F1-ad-7-5-657: Guanine-based purines catabolism. GTP, GDP and GMP are hydrolyzed sequentially by nucleotidases (or ecto-nucleotidases, when produced extracellularly), generating guanosine (GUO). Ecto-NTPDase (or apyrase) metabolizes GTP and GDP to produce GMP. Guanosine is hydrolyzed by PNP generating the purine base guanine (GUA). By action of a guanine deaminase, guanine is converted to xanthine and sequentially to uric acid by action of a xanthine oxidase. The salvage purines pathway enzyme HGPRT produces GMP or IMP from condensation of GUA or hypoxanthine with 5’-phosphoribosyl, respectively (blue arrows). Ecto-NTPDase, ecto-nucleotide diphosphohydrolase; HGPRT, hypoxanthine-guanine phosphoribosyltransferase; PNP, purine nucleoside phosphorylase.
Mentions: Extracellular nucleotides are hydrolyzed by a family of ecto-nucleotidases associated to the cell surface, the ecto-nucleoside triphosphate (ecto-NTPase) family [44]. The ecto-NTPases include the ecto-ATPase that hydrolyses ATP and GTP (and also pyrimidine nucleotides with less affinity) to ADP and GDP; the ecto-ATP-diphosphohydrolase or apyrase (ecto-NTPDase), that hydrolyses either ATP or GTP and ADP or GDP to AMP or GMP [45]; and the ecto-5’-nucleotidase that hydrolyses AMP or GMP to the nucleosides adenosine and guanosine [46] (Fig. 1). Thus, after brain injury, released nucleotides undergo hydrolysis and their respective nucleosides may display a protective effect. In addition to this evidence of guanine derivatives being released in pathological situations, our group showed that GTP is taken up and stored into brain synaptic vesicles, suggesting that this nucleotide may act as a neurotransmitter [47].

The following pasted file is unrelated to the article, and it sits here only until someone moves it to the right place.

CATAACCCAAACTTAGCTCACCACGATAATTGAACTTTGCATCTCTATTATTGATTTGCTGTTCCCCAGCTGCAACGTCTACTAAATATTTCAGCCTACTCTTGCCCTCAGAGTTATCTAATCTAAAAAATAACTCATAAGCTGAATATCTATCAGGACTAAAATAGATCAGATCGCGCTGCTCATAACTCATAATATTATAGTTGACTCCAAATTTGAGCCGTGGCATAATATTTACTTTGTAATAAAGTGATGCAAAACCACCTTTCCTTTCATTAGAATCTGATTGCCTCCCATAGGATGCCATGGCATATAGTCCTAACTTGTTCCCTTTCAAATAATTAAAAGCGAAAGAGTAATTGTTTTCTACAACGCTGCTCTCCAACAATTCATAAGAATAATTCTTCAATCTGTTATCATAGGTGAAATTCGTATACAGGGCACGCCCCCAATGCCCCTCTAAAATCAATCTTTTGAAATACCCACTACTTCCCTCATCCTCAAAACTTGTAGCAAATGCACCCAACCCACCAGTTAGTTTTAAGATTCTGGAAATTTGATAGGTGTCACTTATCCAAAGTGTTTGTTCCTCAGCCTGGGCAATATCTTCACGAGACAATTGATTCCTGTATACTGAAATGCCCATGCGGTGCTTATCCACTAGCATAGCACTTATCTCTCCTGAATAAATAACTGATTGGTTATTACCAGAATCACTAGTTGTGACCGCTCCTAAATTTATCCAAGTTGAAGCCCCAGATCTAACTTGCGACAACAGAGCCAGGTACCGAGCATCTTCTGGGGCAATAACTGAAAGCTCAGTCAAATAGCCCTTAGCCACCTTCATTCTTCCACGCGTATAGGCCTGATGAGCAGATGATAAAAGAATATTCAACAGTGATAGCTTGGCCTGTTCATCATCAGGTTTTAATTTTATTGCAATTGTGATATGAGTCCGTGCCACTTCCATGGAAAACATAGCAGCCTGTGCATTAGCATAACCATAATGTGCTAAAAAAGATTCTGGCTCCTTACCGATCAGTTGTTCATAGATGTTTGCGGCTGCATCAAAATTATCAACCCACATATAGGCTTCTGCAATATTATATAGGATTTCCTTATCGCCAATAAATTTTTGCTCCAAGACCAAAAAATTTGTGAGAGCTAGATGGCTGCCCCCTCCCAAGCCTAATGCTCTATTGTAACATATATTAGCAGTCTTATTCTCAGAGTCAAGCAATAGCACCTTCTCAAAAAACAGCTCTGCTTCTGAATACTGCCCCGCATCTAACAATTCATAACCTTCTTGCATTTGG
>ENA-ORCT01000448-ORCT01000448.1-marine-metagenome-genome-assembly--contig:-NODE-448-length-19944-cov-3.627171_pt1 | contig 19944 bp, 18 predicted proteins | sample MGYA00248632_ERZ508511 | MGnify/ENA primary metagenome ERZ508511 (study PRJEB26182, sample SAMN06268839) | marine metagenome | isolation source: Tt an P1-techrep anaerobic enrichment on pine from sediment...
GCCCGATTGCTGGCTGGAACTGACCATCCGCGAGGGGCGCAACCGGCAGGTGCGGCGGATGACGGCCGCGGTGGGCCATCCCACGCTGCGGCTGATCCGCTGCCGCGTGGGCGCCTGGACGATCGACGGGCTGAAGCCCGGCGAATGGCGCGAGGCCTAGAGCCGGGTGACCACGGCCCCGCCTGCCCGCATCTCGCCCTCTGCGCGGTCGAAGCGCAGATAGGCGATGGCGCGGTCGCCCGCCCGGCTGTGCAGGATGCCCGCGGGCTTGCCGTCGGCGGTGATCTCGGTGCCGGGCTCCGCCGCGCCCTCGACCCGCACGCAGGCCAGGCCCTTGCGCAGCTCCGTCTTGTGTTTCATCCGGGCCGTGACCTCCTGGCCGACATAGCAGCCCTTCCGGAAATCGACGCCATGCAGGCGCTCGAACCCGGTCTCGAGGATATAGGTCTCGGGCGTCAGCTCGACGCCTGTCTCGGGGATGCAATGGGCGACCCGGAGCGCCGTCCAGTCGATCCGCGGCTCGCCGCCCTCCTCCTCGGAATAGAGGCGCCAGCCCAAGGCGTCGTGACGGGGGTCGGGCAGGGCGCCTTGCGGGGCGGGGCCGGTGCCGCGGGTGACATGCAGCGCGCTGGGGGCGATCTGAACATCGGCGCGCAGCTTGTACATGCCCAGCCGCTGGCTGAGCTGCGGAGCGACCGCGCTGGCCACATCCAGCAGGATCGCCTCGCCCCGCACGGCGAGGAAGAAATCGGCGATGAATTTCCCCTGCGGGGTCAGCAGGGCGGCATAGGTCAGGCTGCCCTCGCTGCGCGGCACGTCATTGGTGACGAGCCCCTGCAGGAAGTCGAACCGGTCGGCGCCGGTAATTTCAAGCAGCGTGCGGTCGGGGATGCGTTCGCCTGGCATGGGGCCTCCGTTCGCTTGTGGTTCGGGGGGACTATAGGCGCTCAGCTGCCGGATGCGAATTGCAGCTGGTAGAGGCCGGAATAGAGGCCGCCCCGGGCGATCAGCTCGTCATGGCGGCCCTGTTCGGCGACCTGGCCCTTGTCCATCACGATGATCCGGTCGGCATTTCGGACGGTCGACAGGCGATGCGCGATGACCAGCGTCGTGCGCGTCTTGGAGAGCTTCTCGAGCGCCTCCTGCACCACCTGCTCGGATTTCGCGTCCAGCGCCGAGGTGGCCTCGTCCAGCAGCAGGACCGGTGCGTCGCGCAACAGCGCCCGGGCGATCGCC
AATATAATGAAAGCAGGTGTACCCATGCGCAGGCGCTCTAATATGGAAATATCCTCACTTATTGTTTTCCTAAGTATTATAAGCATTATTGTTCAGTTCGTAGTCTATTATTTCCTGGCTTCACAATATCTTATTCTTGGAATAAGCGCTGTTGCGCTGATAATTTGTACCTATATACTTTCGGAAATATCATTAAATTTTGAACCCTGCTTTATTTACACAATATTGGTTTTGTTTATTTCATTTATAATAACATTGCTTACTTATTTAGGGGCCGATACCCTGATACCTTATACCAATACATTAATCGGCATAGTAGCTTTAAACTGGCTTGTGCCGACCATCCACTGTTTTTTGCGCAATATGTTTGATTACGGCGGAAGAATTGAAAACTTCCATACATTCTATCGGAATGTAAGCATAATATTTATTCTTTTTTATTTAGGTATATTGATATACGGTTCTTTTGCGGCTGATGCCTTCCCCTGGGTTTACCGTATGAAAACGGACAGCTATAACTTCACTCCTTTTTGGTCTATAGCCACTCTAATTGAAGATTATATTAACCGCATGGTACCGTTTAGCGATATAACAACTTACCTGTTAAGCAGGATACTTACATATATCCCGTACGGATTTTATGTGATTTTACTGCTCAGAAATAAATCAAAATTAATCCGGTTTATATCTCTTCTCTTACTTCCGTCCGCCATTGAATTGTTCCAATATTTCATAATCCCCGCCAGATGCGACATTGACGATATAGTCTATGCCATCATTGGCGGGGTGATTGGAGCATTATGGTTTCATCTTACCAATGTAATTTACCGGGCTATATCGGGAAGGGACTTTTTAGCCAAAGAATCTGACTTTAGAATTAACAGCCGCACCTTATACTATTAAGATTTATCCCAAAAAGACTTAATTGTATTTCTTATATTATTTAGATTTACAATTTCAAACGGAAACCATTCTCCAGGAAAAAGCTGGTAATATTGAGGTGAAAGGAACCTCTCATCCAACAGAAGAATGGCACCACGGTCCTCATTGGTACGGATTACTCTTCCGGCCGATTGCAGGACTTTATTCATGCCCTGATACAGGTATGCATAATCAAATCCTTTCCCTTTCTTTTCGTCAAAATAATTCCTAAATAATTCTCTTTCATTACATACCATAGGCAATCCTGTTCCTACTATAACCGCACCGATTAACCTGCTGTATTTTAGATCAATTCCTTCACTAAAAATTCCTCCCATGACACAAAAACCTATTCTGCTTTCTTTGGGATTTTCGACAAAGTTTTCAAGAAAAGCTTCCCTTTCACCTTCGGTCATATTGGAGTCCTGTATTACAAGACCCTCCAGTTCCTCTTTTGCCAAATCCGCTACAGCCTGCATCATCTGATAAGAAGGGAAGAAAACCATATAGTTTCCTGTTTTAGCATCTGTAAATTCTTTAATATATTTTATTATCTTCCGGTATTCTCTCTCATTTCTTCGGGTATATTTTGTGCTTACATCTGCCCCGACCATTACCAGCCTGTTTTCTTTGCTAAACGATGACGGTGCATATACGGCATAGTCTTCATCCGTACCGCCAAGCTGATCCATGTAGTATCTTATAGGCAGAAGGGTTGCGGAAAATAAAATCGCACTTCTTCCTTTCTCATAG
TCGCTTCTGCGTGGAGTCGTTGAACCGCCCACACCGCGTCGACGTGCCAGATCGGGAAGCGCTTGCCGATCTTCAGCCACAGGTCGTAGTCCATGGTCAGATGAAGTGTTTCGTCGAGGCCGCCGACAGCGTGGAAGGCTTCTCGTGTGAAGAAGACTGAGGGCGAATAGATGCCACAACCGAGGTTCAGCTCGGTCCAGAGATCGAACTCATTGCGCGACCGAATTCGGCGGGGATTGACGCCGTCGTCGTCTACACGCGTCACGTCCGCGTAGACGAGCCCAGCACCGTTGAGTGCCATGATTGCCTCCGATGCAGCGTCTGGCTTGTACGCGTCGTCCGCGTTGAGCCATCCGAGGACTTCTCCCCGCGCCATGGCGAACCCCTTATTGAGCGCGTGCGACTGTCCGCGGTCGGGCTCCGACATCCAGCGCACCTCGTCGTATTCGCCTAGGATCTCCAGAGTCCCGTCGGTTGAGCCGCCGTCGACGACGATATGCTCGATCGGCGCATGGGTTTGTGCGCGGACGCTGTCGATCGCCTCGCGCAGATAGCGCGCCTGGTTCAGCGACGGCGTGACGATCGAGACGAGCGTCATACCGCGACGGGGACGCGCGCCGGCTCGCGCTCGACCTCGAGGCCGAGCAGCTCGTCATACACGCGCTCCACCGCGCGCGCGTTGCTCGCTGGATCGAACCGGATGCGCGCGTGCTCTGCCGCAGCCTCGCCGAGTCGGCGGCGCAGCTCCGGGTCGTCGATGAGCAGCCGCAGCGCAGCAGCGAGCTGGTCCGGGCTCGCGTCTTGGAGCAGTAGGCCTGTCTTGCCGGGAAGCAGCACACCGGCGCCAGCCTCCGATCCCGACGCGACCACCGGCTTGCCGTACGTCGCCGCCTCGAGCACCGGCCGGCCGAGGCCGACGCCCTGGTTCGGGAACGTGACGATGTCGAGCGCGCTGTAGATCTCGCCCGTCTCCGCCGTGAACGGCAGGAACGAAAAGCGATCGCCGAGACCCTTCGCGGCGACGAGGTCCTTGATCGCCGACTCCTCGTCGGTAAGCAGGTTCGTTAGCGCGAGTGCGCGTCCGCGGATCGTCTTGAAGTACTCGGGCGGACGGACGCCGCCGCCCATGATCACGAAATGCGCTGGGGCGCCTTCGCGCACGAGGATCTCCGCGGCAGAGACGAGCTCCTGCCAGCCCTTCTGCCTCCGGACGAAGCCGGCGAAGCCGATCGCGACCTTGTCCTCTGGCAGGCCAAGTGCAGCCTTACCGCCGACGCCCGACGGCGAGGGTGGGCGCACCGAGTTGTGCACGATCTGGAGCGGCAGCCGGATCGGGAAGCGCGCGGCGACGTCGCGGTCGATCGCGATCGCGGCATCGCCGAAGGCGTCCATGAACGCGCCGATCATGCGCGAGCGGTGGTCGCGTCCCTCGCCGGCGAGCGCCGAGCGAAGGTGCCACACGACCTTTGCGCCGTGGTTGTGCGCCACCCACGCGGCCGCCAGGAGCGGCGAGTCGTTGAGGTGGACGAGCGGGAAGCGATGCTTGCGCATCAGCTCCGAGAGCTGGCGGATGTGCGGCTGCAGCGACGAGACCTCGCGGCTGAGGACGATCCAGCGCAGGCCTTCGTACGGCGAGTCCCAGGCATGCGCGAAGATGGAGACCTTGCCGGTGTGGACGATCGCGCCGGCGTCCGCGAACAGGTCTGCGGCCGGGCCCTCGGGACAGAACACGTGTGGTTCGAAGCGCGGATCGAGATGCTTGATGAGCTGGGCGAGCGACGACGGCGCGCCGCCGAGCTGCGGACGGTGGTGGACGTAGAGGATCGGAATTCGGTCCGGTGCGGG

View Article: PubMed Central - PubMed

ABSTRACT

Guanosine is a purine nucleoside with important functions in cell metabolism and a protective role in response to degenerative diseases or injury. The past decade has seen major advances in identifying the modulatory role of extracellular action of guanosine in the central nervous system (CNS). Evidence from rodent and cell models show a number of neurotrophic and neuroprotective effects of guanosine preventing deleterious consequences of seizures, spinal cord injury, pain, mood disorders and aging-related diseases, such as ischemia, Parkinson’s and Alzheimer’s diseases. The present review describes the findings of in vivo and in vitro studies and offers an update of guanosine effects in the CNS. We address the protein targets for guanosine action and its interaction with glutamatergic and adenosinergic systems and with calcium-activated potassium channels. We also discuss the intracellular mechanisms modulated by guanosine preventing oxidative damage, mitochondrial dysfunction, inflammatory burden and modulation of glutamate transport. New and exciting avenues for future investigation into the protective effects of guanosine include characterization of a selective guanosine receptor. A better understanding of the neuromodulatory action of guanosine will allow the development of therapeutic approach to brain diseases.

No MeSH data available.


Related in: MedlinePlus